Two years ago some readers balked at my idea that the United States and Canada could enter a period of bitter tension (although probably not open conflict) as energy resources, especially natural gas, become scarce in North America. But can such an idea be far from the mark when API is telling us that we can get whatever energy resources we want from Canada and Mexico?
One of the most important facts which API omits from its television ads, but does mention obliquely in a policy piece on its website is that the vast majority of the resources to which they refer are “undiscovered.” The group isn’t even talking about known deposits waiting to be assessed for their potential. API states that “federal lands hold an estimated 656 trillion cubic feet of recoverable natural gas” and “an estimated 112 billion barrels of recoverable oil.” This probably refers to what the government calls technically recoverable. Rocks from the Moon are technically recoverable, but they are very expensive and difficult to get. And so, none of this tells us whether this undiscovered, technically recoverable oil and gas will ever be found and tapped.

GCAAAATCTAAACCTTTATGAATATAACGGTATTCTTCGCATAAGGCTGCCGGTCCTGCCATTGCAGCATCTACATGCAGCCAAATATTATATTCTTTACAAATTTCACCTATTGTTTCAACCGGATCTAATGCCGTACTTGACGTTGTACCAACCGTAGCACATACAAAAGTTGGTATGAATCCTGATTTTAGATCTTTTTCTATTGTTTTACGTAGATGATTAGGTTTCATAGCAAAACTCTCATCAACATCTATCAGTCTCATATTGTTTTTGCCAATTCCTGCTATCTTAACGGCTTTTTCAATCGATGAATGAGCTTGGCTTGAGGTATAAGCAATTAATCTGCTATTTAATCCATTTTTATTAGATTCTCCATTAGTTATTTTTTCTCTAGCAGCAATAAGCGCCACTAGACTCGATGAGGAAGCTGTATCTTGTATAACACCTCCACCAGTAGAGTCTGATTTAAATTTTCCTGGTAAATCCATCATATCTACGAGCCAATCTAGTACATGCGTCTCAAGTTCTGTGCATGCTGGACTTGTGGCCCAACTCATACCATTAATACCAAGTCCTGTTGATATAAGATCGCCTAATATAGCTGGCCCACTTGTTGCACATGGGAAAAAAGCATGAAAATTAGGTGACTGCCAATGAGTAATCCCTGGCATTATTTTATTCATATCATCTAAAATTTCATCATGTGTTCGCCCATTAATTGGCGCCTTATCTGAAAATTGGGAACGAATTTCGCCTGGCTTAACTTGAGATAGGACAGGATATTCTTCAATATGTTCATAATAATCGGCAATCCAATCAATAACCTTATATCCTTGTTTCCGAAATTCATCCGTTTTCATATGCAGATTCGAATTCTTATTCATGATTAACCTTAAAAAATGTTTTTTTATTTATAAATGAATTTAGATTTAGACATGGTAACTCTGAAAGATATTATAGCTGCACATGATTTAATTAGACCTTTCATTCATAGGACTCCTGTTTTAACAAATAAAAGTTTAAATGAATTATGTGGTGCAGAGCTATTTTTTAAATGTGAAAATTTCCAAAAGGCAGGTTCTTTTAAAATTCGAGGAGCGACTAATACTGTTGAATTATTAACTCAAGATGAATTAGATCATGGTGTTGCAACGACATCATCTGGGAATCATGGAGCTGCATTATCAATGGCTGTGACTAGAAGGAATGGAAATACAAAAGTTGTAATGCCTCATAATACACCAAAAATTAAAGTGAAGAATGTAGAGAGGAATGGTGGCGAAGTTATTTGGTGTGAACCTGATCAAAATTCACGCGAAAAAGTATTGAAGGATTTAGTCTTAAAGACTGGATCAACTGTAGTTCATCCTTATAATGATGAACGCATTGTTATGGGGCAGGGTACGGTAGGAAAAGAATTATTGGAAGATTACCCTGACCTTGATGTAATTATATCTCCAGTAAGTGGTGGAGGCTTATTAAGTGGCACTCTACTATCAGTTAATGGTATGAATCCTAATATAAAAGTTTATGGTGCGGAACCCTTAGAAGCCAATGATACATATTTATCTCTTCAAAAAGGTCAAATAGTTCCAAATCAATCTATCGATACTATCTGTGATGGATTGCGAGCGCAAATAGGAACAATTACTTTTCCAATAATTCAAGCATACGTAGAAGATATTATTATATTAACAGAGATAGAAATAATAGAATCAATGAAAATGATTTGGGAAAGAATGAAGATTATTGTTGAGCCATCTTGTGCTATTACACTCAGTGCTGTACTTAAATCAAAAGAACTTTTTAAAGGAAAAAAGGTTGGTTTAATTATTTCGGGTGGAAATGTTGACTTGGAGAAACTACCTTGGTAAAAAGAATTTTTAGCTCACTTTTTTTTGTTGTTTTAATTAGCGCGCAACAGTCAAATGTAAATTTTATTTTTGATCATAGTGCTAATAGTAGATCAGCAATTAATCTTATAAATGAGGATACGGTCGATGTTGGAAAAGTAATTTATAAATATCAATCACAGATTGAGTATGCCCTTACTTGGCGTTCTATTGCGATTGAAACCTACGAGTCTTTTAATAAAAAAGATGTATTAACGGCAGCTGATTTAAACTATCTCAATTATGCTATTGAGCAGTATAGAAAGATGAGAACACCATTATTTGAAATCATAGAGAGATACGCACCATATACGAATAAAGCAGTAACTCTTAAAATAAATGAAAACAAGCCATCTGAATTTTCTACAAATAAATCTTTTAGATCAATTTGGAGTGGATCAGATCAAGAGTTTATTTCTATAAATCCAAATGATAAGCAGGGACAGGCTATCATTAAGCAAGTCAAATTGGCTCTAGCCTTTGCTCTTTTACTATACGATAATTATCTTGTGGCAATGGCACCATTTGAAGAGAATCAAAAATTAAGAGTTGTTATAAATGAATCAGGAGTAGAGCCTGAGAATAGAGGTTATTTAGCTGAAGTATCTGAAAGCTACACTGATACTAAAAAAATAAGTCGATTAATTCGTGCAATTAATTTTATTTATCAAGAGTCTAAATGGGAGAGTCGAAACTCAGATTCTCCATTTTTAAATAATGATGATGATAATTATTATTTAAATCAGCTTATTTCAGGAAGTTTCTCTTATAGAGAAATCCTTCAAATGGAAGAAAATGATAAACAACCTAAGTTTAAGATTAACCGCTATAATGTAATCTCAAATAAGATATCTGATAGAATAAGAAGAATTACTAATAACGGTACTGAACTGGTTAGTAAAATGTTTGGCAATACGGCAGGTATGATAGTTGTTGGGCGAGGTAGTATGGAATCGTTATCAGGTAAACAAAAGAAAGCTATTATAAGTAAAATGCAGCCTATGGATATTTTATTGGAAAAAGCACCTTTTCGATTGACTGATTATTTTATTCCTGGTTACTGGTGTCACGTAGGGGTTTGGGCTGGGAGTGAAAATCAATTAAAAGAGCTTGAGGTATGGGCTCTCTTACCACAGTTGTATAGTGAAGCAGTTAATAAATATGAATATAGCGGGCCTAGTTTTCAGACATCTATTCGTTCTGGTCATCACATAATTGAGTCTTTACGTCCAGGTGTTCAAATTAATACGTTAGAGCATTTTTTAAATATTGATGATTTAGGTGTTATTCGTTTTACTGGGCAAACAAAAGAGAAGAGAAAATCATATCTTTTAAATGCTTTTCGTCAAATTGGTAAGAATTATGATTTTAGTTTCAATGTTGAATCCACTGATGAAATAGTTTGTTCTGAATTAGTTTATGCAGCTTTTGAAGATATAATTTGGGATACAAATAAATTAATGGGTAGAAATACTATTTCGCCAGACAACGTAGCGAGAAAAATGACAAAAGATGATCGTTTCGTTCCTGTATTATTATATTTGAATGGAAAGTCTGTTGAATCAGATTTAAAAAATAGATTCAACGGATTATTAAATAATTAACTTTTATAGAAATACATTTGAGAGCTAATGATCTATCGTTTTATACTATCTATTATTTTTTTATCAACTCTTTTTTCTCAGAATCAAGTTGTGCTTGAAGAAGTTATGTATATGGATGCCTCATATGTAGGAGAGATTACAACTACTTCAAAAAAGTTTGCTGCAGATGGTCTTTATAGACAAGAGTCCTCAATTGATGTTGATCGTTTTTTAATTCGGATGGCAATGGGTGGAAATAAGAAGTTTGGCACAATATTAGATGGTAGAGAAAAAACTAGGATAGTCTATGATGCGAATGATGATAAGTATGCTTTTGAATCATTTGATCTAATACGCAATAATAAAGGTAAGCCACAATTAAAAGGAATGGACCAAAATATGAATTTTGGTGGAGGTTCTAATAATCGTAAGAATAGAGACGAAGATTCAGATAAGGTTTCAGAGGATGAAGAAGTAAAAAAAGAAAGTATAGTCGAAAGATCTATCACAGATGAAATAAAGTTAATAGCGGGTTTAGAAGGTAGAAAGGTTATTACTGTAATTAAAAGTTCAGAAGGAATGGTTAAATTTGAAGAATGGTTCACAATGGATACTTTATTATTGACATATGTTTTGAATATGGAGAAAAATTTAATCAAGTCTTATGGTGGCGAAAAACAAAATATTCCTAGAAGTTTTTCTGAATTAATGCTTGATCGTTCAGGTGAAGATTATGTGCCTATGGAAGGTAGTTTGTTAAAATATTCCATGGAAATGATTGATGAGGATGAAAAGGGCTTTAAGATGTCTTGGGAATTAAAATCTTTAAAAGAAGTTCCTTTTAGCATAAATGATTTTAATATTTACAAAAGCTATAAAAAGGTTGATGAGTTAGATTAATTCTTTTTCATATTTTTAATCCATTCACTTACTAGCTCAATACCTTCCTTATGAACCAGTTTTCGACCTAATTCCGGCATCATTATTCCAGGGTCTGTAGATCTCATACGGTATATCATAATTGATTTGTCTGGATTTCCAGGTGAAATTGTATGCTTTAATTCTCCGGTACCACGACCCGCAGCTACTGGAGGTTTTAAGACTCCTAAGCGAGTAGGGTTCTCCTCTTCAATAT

There is likely to be some economically recoverable oil and natural gas on federal lands. But is it wise to make public policy on such an important issue as energy based on estimates of oil and natural gas that have yet to be discovered? The Bakken Formation in North Dakota, Montana and Saskatchewan has been touted as having 3 to 4 billion barrels of technically recoverable oil reserves. But it seems doubtful that we will ever get that much oil out of it. And, even if we did, it is worth remembering that at the current rate of consumption, these barrels would last the world somewhere between 36 and 48 days (12 days for each billion barrels).
In this environment of high oil and natural gas prices, those who have a vested interest in drilling will naturally lobby for the right to do so. This really shouldn’t strike anyone as strange. What we should not do is base our energy policy on the outlandish pronouncements of industry players about the success they expect.